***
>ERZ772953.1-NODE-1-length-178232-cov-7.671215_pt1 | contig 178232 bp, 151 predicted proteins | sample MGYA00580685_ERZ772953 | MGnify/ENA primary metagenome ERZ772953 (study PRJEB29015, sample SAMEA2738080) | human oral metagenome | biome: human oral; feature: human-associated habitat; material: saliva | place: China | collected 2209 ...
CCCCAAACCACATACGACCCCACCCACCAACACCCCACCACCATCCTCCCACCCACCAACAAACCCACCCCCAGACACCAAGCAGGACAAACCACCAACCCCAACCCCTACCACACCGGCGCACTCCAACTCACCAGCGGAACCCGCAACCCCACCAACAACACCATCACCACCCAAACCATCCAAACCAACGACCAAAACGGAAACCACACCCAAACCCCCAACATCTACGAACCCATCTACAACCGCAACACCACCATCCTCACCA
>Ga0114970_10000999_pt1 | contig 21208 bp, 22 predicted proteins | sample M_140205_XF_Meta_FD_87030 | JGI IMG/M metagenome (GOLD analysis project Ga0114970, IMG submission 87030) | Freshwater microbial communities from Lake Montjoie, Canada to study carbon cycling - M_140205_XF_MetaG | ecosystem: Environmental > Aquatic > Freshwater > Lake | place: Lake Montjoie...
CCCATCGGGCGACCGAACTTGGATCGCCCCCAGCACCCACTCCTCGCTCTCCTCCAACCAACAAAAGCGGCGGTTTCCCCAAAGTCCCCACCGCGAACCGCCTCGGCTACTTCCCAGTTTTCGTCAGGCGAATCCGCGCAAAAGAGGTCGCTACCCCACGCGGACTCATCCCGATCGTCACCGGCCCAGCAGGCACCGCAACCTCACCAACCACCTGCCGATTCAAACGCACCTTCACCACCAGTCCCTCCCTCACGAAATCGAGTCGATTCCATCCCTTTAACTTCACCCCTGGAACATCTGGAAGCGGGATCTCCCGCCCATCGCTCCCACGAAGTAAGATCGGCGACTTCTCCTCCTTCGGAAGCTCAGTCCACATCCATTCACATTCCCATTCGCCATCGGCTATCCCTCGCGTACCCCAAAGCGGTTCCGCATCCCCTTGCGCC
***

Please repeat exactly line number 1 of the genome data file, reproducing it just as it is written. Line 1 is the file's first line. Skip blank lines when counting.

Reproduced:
>ERZ772953.1-NODE-1-length-178232-cov-7.671215_pt1 | contig 178232 bp, 151 predicted proteins | sample MGYA00580685_ERZ772953 | MGnify/ENA primary metagenome ERZ772953 (study PRJEB29015, sample SAMEA2738080) | human oral metagenome | biome: human oral; feature: human-associated habitat; material: saliva | place: China | collected 2209 ...